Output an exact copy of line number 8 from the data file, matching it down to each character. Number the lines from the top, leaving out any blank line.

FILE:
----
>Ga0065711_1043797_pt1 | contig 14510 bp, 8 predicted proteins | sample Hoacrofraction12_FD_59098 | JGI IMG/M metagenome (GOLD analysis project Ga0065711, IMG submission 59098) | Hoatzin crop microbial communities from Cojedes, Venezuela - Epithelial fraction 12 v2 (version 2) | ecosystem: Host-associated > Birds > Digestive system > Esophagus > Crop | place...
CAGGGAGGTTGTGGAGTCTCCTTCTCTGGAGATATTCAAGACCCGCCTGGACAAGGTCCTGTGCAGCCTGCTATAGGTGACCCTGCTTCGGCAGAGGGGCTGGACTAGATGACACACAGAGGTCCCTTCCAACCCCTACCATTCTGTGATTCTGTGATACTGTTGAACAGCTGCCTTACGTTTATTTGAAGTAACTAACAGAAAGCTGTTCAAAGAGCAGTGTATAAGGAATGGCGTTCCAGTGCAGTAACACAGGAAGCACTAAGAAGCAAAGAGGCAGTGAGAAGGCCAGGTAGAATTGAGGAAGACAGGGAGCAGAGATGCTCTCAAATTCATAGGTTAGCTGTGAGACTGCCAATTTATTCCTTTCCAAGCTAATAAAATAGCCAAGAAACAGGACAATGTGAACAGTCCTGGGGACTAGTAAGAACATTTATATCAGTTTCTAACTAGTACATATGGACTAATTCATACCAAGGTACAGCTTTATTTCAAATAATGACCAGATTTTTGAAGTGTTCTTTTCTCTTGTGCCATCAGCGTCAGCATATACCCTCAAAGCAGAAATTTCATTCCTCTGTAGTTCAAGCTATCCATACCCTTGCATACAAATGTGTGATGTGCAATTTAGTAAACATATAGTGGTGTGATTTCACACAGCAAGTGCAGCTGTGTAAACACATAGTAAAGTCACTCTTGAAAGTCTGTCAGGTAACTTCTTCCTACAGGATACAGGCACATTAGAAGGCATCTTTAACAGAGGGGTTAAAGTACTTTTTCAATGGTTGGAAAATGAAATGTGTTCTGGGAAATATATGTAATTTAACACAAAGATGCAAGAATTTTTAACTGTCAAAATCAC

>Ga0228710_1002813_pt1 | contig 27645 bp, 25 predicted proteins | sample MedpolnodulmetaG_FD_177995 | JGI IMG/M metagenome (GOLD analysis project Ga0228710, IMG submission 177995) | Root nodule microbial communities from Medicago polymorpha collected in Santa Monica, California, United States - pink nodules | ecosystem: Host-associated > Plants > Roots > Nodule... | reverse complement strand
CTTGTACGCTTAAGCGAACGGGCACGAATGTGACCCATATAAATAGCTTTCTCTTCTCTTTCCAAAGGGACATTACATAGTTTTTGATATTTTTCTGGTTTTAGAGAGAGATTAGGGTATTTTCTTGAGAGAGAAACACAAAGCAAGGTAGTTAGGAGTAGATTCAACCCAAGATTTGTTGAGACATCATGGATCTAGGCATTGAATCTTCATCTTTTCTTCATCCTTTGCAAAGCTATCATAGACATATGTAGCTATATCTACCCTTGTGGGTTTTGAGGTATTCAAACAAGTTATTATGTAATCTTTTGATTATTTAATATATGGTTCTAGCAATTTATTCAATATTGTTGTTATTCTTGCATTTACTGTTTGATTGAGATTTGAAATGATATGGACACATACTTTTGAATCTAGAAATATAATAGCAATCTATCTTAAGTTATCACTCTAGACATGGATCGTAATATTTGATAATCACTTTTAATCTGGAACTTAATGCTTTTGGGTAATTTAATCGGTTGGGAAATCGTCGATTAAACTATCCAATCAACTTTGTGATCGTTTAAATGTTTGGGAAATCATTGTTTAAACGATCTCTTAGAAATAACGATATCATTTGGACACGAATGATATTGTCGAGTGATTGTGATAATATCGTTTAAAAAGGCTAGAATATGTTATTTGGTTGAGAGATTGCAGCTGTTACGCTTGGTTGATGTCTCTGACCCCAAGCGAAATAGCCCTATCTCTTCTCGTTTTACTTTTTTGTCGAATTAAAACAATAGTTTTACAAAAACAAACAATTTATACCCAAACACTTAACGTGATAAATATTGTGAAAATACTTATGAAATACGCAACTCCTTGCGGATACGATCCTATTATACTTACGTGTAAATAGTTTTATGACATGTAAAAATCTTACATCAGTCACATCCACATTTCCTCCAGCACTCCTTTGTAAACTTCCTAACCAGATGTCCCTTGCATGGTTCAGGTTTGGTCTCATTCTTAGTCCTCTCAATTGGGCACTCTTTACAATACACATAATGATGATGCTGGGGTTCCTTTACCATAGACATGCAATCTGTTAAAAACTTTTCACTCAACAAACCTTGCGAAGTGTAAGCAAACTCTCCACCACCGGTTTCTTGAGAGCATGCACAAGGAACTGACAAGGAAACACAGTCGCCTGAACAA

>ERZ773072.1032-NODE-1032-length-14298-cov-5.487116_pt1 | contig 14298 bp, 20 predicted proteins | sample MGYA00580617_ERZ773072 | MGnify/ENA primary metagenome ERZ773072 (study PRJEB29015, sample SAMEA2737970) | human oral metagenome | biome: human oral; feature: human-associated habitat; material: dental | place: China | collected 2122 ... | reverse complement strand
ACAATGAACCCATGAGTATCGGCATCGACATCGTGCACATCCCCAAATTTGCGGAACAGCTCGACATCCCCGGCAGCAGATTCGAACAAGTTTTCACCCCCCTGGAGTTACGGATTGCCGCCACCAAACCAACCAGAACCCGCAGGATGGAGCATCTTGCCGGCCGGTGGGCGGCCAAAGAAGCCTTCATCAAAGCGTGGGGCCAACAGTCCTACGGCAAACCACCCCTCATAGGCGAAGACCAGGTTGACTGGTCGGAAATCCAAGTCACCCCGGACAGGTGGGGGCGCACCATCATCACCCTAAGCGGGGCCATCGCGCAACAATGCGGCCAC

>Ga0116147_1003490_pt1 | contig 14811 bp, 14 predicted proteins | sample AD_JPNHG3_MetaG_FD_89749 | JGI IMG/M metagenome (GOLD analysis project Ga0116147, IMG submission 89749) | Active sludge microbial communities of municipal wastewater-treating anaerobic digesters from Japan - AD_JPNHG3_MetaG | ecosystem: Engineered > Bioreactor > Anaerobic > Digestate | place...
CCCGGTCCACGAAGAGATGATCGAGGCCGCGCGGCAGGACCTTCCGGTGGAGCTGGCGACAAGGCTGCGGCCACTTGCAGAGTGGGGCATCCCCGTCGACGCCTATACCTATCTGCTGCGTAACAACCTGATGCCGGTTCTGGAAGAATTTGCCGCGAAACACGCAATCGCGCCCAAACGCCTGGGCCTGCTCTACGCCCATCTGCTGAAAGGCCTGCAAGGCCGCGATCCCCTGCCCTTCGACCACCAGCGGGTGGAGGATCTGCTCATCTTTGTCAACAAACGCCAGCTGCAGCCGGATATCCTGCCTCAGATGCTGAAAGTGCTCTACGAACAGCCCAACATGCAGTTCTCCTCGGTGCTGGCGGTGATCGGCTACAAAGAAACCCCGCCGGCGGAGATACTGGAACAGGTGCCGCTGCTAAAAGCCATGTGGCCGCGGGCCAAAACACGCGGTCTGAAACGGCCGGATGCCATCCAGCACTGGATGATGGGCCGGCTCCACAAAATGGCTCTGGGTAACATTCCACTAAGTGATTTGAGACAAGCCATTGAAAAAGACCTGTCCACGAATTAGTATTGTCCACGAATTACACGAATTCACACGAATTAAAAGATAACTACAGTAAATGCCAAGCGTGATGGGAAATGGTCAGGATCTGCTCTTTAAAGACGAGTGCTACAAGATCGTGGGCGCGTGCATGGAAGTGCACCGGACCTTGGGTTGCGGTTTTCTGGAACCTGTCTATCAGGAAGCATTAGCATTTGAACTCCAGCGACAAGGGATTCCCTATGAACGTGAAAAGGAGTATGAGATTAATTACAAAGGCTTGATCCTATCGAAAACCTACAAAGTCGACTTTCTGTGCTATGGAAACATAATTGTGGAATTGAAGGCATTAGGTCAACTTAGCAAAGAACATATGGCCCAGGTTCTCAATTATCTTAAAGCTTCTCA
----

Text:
CCCGGTCCACGAAGAGATGATCGAGGCCGCGCGGCAGGACCTTCCGGTGGAGCTGGCGACAAGGCTGCGGCCACTTGCAGAGTGGGGCATCCCCGTCGACGCCTATACCTATCTGCTGCGTAACAACCTGATGCCGGTTCTGGAAGAATTTGCCGCGAAACACGCAATCGCGCCCAAACGCCTGGGCCTGCTCTACGCCCATCTGCTGAAAGGCCTGCAAGGCCGCGATCCCCTGCCCTTCGACCACCAGCGGGTGGAGGATCTGCTCATCTTTGTCAACAAACGCCAGCTGCAGCCGGATATCCTGCCTCAGATGCTGAAAGTGCTCTACGAACAGCCCAACATGCAGTTCTCCTCGGTGCTGGCGGTGATCGGCTACAAAGAAACCCCGCCGGCGGAGATACTGGAACAGGTGCCGCTGCTAAAAGCCATGTGGCCGCGGGCCAAAACACGCGGTCTGAAACGGCCGGATGCCATCCAGCACTGGATGATGGGCCGGCTCCACAAAATGGCTCTGGGTAACATTCCACTAAGTGATTTGAGACAAGCCATTGAAAAAGACCTGTCCACGAATTAGTATTGTCCACGAATTACACGAATTCACACGAATTAAAAGATAACTACAGTAAATGCCAAGCGTGATGGGAAATGGTCAGGATCTGCTCTTTAAAGACGAGTGCTACAAGATCGTGGGCGCGTGCATGGAAGTGCACCGGACCTTGGGTTGCGGTTTTCTGGAACCTGTCTATCAGGAAGCATTAGCATTTGAACTCCAGCGACAAGGGATTCCCTATGAACGTGAAAAGGAGTATGAGATTAATTACAAAGGCTTGATCCTATCGAAAACCTACAAAGTCGACTTTCTGTGCTATGGAAACATAATTGTGGAATTGAAGGCATTAGGTCAACTTAGCAAAGAACATATGGCCCAGGTTCTCAATTATCTTAAAGCTTCTCA